To sum up, K-SEKA is most useful to the programmer interested in learning 68000 assembler. It provides everything you will need (except perhaps a better editor) and whilst it does have a size limitation, on a 512K machine, I can't imagine it being reached too early.

The Metacomco Macro Assembler (ASSEM) is obviously aimed at the more professional programmer. It provides all the pseudoops you would expect and more, comes with libraries, a linker and an editor. The edit-assemble-run-debug time will be a lot longer, but the program could be a much bigger one. The KSEKA will have uses for the ASSEM user as an experimentation tool.

Though I don't know the Atari Assembler-Editor cartridge very well, I would say that it is to AMAC, what K-SEKA is to ASSEM. K-SEKA is ideal for the beginner, and masterpieces can be written, but they are easier with ASSEM.

Finally, it is worth saying that neither of these assemblers come with more than a reference manual. Certainly they are not going to teach you 68000 assembler, you must buy a separate book for that.

I hope to review other assemblers and languages for the ST as soon as I get them.

Footnote: Metacomco will be making their assembler compatible with both the Digital Research LINK68 and the GST linker. At the time of writing it had not been decided who's linker and libraries will actually be supplied on the disk. The DRI libraries are the 'official' GEM libraries, but I daresay that the GST libraries, if they are good, will be used by more people. Contact Metacomco for more details.

Metacomco Macro Assembler - 49.95
METACOMCO, 26 Portland Square, Bristol, Avon, BS2 8RZ. 

Tel. (0272) 428781


Kuma K-SEKA - 49.95
KUMA, 12 Horseshoe Park, Pangbourne, Berks, RG8 7JW. 

Tel. 0735 74335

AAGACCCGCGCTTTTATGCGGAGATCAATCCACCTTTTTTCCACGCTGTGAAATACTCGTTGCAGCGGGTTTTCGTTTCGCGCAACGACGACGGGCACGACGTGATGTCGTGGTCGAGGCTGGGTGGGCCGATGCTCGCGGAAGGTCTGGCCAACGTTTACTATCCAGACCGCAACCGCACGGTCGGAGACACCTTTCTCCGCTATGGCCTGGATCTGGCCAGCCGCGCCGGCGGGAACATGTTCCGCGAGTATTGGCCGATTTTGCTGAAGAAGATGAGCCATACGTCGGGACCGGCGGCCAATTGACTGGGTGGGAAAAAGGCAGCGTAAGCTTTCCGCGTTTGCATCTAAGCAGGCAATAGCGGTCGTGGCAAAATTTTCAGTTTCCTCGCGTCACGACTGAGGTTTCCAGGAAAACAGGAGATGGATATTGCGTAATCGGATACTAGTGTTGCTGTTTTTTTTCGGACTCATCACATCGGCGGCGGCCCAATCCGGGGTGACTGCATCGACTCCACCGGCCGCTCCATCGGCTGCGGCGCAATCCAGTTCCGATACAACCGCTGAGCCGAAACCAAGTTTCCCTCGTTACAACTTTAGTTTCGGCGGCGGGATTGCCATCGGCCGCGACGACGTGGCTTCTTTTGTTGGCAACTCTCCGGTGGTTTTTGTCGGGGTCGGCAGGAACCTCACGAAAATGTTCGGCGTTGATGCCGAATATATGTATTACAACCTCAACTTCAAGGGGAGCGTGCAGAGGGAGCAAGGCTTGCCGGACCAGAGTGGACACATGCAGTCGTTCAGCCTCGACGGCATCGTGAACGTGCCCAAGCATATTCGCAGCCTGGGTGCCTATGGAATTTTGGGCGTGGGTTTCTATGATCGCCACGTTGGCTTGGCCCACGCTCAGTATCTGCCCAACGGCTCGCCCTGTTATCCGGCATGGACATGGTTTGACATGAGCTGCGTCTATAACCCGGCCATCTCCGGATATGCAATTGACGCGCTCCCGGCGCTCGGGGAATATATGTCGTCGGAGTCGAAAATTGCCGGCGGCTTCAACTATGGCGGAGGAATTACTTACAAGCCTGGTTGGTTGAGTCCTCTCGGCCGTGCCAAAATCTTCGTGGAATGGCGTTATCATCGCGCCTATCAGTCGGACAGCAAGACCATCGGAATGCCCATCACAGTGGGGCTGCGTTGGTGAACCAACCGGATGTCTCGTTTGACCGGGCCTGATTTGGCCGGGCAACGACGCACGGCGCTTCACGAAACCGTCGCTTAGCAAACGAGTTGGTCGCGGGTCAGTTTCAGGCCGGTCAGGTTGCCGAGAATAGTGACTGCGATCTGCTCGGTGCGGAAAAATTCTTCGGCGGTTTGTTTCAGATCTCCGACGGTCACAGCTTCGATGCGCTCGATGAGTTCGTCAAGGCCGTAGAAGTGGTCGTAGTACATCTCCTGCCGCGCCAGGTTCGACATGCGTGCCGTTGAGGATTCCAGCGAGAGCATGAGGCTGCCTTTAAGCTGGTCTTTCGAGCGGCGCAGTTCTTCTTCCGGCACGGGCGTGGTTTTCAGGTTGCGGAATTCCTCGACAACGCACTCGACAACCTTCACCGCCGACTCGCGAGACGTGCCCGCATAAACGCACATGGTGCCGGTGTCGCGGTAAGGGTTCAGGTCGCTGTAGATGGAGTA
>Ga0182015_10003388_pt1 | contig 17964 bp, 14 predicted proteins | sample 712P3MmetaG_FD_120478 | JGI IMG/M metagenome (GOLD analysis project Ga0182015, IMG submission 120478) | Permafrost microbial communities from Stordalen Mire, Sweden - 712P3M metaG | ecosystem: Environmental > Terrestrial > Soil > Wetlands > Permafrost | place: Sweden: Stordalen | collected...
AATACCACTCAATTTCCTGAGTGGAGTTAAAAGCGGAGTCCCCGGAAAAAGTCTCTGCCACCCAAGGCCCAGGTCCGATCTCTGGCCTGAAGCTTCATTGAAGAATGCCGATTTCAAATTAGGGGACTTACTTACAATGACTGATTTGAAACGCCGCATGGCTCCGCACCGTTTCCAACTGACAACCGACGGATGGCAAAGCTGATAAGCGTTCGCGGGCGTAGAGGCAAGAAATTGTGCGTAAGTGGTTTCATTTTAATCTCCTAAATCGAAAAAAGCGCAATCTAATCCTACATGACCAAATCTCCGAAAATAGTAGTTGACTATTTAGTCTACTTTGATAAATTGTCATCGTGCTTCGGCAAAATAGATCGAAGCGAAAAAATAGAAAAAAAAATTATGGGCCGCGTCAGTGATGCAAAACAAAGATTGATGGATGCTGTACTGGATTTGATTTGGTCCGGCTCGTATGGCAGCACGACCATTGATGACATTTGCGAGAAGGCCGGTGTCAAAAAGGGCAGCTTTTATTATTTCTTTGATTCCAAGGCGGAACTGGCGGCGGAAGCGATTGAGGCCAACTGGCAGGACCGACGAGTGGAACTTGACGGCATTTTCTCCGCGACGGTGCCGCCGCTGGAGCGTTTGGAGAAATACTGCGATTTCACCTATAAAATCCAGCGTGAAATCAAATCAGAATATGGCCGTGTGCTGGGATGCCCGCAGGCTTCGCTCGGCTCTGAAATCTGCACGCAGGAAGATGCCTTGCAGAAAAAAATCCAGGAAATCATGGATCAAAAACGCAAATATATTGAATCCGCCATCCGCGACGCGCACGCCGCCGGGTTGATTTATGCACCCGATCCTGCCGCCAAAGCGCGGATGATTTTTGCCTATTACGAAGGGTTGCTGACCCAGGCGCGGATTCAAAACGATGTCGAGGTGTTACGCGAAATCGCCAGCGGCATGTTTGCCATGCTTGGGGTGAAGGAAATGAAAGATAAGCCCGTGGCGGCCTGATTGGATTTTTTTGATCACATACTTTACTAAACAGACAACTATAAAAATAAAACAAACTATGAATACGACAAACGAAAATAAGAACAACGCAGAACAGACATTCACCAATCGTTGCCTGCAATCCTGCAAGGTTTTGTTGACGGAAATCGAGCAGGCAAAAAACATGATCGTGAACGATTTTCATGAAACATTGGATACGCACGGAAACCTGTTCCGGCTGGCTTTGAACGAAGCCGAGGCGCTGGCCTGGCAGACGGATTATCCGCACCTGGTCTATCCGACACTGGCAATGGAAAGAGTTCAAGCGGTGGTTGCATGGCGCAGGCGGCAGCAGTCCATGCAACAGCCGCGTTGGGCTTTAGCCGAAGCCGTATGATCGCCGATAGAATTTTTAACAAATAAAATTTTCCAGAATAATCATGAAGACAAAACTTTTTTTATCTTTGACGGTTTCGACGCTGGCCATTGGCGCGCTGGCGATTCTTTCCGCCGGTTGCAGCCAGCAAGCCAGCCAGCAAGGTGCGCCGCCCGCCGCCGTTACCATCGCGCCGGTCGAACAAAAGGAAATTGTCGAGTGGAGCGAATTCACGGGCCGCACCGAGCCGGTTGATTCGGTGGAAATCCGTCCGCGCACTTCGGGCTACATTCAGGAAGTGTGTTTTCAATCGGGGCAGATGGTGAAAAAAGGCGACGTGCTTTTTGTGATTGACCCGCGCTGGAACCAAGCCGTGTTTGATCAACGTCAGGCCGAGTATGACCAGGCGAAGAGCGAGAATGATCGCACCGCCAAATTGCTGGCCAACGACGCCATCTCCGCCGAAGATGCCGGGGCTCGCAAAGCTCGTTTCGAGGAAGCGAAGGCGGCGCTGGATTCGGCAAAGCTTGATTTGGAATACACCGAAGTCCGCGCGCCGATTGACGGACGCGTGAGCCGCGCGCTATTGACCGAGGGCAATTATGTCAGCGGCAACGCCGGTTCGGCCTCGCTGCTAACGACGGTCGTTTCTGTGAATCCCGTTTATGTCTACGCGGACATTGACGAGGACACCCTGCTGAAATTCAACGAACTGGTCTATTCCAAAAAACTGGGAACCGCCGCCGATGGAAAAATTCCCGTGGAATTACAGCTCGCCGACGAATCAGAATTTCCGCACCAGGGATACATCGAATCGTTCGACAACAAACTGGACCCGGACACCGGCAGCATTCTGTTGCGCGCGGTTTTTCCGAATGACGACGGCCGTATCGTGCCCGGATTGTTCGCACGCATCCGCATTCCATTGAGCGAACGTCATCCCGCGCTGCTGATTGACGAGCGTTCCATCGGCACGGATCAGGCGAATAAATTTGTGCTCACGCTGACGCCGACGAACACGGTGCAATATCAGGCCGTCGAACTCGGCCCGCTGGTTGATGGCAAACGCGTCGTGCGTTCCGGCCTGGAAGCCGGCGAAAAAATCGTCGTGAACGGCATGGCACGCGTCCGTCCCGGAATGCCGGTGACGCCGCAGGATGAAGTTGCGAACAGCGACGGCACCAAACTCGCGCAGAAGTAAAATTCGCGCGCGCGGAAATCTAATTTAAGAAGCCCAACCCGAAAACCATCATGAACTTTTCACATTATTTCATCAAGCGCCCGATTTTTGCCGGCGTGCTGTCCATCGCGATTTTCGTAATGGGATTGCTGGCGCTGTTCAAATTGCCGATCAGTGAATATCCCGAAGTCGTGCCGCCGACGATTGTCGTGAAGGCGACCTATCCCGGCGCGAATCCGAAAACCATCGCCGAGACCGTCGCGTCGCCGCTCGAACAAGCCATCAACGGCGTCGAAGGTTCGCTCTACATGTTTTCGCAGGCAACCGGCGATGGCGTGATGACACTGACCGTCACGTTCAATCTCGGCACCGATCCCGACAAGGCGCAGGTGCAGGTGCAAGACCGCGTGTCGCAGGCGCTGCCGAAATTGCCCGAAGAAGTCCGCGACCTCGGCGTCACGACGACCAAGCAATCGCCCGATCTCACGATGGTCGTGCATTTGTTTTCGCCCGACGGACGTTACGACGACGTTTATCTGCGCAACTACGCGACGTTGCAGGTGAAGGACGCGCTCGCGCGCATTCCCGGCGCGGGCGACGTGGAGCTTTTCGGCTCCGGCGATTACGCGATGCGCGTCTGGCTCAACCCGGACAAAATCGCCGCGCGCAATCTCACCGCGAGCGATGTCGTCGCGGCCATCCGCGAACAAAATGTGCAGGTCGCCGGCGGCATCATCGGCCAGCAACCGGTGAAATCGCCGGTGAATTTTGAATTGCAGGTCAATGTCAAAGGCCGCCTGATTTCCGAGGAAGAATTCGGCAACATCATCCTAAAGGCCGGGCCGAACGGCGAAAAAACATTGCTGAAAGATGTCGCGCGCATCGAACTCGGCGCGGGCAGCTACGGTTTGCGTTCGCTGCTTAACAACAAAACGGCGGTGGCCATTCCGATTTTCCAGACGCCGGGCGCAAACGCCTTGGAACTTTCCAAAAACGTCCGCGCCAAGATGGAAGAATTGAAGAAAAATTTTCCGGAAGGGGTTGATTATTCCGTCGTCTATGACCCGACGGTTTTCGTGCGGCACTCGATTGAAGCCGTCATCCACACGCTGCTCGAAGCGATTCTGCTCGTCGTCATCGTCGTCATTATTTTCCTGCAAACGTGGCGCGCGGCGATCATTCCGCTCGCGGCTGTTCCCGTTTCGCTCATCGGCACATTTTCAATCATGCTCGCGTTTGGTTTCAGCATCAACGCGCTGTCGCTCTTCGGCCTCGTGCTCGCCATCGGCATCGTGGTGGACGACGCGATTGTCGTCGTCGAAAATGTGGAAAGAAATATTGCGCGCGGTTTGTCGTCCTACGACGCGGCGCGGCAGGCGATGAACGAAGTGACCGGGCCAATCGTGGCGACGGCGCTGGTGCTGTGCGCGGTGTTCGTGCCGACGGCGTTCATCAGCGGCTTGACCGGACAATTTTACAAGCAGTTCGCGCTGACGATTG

Table 1. This table lists all the major pseudo ops available to each assembler. The 68K assemblers are listed alongside those of the 6502 assemblers to aid owners of those assemblers in a comparison.

The pseudo ops are listed in the following assembler order: 



Set origin (RORG=relative origin)
Set location counter (for overlays)
LOC  none n/a n/a
Assemble to different parts of program file (segments). 







End of program.
Conditional assembly features, e.g. extra code to be assembled in a debug version.
Check condition, and generate assembly error if false. Used for checking if memory requirements are too big etc. 
Local labels. These can only be used in the same 'local' section of code. The Metacomco locals only exist between normal global labels, the 'global' labels are only global in the file though, and not known by the linker unless told about them.
: none $



.LOCAL none (major labels)
Align to a boundary. Forces the program counter to an even (odd) boundary, needed for some 68000 instructions. 
Generate illegal opcode for debugger.
none none ILLEGAL none
Define a label as global for linker. (Permits label use in another file.)
Include a file for assembly. Useful for defining symbols across files, e.g. EOF,EOL etc.


Define a symbol.
= .= =





Define an alterable symbol.
SET none none  SET
Allocate space in memory. Code is written to file.













Special format field lengths.
REAL6,VFD  none  none none
Allocate large spaces in memory (for tables etc.), but don't initialise.
DS  none BLK  DS
As above but initialise (fill) the space defined.  








Start a macro definition.
Stop macro assembly (for use with conditional tests)
none none none  MEXIT
Ability to define unique labels within macros.
%K  none  ?0
Stop macro definition.
Ability to assemble direct to memory for immediate running?


All of the assemblers have the ability to turn the generation opcode and/or listings on and off. Listings can be with or without conditionals, macros, paging, title (except KSEKA), and some have a page eject feature. MAC65 is the only one that needs line numbers in the source, something that would cause the others to splutter.